Deontay Wilder cuts loose trainer Mark Breland
By Charles Brun: Former WBC heavyweight champion Deontay Wilder’s co-manager Shelly Finkel has verified that cornerman Mark Breland won’t be working the next fight for ‘The Bronze Bomber’ in December against Tyson Fury.
Wilder (42-1-1, 41 KOs) will be trained as usual by Jay Deas, and former world title challenger Malik Scott, his assistant coach.
According to ESPN, it’s believed the change has been initiated by Deontay, 34, due to Breland throwing in the towel in round seven in Wilder’s rematch with Fury (30-0, 21 KOs) earlier this year on February 22.
Mark Breland saved Wilder
Breland did the logical thing in having the contest halted, as Wilder was getting horribly pummeled by Fury in the corner in the seventh round at the MGM Grand in Las Vegas, Nevada.
Nevertheless, Wilder wasn’t pleased with Breland’s decision to halt the fight, as he wanted to go on his shield like a warrior.
Many boxing fans agreed with Breland’s decision to stop the fight, as Wilder’s situation was horribly bleak with Fury hammering him with massive shots to the head. Wilder’s face was swollen, his left ear bleeding, and he looked like a mess. Had Fury been able to keep hitting Wilder, who knows what would have happened?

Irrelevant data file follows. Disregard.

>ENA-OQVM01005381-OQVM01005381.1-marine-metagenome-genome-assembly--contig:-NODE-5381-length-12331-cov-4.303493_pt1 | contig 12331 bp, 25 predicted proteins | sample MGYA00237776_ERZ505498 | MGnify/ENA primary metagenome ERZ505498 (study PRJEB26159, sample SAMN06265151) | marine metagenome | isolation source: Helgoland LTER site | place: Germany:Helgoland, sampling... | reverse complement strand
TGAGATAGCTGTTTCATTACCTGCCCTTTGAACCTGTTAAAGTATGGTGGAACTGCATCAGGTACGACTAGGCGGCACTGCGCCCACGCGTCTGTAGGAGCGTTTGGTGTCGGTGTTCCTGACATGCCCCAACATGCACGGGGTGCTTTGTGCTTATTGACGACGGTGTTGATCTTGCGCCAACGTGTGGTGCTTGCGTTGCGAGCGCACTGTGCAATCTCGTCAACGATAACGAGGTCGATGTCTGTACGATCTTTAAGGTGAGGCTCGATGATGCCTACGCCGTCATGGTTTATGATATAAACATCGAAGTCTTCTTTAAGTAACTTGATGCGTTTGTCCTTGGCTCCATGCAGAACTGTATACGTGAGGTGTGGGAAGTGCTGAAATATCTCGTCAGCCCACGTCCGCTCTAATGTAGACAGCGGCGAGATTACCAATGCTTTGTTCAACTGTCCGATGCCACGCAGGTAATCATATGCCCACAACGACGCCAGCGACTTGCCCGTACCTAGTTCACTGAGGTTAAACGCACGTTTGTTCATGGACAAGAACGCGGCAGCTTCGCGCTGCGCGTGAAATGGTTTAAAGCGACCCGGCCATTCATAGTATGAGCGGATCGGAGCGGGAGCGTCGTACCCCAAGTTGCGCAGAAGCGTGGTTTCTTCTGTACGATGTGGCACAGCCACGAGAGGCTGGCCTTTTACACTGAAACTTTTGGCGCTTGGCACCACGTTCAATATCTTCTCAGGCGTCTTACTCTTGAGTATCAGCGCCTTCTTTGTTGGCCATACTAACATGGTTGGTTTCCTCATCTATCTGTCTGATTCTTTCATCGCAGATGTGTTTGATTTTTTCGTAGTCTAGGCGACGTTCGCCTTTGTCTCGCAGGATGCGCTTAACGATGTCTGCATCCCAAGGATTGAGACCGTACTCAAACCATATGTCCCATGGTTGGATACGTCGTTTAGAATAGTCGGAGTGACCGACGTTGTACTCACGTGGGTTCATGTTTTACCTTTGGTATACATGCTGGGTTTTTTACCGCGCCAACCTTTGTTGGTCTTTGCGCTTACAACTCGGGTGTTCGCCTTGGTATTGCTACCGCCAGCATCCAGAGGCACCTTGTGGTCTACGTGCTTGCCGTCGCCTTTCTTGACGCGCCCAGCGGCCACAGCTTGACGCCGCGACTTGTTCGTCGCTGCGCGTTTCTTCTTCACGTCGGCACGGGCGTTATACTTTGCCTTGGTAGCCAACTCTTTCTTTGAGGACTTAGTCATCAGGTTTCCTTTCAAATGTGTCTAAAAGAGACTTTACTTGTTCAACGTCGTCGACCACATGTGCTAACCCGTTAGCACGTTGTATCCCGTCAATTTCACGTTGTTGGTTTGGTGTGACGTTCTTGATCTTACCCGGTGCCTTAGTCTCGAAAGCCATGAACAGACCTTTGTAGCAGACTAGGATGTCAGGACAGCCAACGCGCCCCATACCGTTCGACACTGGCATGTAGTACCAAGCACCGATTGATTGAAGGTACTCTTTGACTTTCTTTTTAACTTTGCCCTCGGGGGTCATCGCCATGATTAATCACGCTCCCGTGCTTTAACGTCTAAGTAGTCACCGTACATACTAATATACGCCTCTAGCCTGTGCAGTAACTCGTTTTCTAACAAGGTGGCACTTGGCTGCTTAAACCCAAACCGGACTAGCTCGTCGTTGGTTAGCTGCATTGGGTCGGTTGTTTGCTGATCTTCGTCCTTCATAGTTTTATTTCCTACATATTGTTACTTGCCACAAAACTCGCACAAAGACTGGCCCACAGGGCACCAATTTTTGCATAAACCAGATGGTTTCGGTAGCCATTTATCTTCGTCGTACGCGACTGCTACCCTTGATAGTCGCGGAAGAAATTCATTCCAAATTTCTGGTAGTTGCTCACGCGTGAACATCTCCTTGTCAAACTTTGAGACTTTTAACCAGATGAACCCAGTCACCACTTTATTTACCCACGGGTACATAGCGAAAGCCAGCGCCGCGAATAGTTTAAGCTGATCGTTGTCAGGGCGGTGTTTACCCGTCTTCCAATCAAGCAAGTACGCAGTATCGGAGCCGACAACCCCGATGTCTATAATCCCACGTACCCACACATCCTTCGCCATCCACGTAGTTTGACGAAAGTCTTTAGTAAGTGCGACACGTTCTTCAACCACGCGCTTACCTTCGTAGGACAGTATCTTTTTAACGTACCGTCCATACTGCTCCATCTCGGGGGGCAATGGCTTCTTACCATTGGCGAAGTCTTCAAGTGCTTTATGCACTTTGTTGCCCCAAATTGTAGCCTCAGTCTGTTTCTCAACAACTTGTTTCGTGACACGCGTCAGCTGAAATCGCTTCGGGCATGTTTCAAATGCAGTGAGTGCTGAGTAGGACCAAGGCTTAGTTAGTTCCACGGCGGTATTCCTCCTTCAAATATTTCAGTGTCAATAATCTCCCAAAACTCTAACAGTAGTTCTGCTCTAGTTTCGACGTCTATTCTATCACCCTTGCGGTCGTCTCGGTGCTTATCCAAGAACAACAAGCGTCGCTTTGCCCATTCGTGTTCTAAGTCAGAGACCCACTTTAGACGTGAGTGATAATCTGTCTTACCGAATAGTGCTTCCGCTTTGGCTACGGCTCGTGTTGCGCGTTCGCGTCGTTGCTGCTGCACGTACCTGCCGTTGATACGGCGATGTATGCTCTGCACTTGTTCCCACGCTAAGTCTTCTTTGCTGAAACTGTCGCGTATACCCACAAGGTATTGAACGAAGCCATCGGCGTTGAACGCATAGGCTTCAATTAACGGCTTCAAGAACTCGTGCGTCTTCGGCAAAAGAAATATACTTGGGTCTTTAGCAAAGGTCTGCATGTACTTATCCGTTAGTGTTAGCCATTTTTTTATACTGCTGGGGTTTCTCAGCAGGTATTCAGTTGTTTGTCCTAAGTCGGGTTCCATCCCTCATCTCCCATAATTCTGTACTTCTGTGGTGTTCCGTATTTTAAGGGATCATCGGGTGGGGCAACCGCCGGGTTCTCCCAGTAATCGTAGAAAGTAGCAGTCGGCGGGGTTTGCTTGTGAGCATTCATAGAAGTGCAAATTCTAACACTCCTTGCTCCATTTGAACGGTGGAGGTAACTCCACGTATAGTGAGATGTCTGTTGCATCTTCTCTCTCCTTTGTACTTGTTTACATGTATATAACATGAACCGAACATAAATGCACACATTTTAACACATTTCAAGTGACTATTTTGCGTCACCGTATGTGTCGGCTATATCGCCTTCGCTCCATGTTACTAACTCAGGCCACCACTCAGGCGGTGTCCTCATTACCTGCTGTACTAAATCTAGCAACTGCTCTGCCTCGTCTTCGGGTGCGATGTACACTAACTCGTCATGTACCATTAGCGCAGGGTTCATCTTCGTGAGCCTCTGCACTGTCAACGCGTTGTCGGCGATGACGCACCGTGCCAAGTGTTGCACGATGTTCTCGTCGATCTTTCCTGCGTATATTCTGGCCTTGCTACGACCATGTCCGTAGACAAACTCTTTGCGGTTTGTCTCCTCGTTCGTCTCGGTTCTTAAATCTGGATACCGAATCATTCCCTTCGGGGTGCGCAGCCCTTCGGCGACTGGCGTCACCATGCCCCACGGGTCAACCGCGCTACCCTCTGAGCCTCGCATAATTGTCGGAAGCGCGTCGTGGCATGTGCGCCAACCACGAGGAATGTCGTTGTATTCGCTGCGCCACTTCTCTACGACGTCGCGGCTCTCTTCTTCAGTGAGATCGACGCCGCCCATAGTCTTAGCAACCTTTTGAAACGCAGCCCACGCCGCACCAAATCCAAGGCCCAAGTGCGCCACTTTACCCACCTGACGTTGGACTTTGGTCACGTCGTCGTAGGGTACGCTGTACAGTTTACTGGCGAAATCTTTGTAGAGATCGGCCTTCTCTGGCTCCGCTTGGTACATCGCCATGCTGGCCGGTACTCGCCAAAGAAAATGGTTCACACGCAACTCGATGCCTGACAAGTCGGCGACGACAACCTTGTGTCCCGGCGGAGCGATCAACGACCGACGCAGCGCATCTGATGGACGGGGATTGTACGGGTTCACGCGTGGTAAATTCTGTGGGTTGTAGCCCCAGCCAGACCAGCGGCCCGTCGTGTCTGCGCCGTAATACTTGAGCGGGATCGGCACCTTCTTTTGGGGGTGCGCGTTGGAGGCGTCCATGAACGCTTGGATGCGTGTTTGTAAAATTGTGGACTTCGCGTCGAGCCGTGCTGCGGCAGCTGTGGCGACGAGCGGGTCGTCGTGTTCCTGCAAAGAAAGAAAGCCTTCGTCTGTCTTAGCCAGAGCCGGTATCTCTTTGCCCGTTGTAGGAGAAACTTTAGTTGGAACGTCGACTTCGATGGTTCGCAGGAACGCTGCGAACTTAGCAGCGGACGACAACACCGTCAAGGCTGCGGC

Breland was looking out for Wilder’s health, as he was taking a shellacking from Fury, who was hitting him with repeated blows to the head with both hands. Wilder was literally blocking nothing that Fury was throwing at him.
The only reason Wilder stayed up is due to Fury’s lack of punching power. A big puncher would have had Wilder quickly under those circumstances. But when a fighter is getting hit repeatedly, even by a weak puncher like Fury, it’s still dangerous and risky.
Finkel told ESPN that the 1984 Olympic gold medalist and former two-time WBA welterweight champion Breland (35-3-1, 25 KOs) “will not be part of the team for the next fight. “There hasn’t been wholesale changes.
“I think things will switch around with the team that is there, with Malik [Scott] being in more of a role, and there’s not much more to it,” Finkel said.
“No one knows if this change came about from that one fight, or there were some other things, and the culmination was the loss.”
Deontay had little chance of winning
It seems like an odd move on Wilder’s part to be parting ways with Breland, who was looking out for his good. It’s one thing for a fighter to change out a trainer that leaves them out there too long in a fight that they’re losing badly, but it’s hard to understand terminating a coach that is trying to help.
It was clear from the third round that Wilder had no shot at defeating Fury in the rematch, and he was just getting beaten up. The punching power that Wilder had shown in his first fight against Fury in December 2018 was gone.
Wilder’s right-hand shots hand nothing on them, and his balance was gone after getting hit with a punch to the back of the head in round three. Going into the seventh round, Wilder didn’t even have a puncher’s chance of beating Fury at that point.